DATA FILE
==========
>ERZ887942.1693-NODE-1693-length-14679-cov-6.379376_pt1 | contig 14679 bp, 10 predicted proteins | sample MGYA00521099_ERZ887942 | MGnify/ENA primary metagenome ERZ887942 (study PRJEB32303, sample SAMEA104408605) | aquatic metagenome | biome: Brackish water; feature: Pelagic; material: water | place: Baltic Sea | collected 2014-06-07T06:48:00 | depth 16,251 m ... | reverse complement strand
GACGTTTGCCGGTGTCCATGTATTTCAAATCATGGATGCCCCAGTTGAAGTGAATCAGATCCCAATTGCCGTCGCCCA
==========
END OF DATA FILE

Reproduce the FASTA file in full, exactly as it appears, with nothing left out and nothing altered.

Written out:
>ERZ887942.1693-NODE-1693-length-14679-cov-6.379376_pt1 | contig 14679 bp, 10 predicted proteins | sample MGYA00521099_ERZ887942 | MGnify/ENA primary metagenome ERZ887942 (study PRJEB32303, sample SAMEA104408605) | aquatic metagenome | biome: Brackish water; feature: Pelagic; material: water | place: Baltic Sea | collected 2014-06-07T06:48:00 | depth 16,251 m ... | reverse complement strand
GACGTTTGCCGGTGTCCATGTATTTCAAATCATGGATGCCCCAGTTGAAGTGAATCAGATCCCAATTGCCGTCGCCCA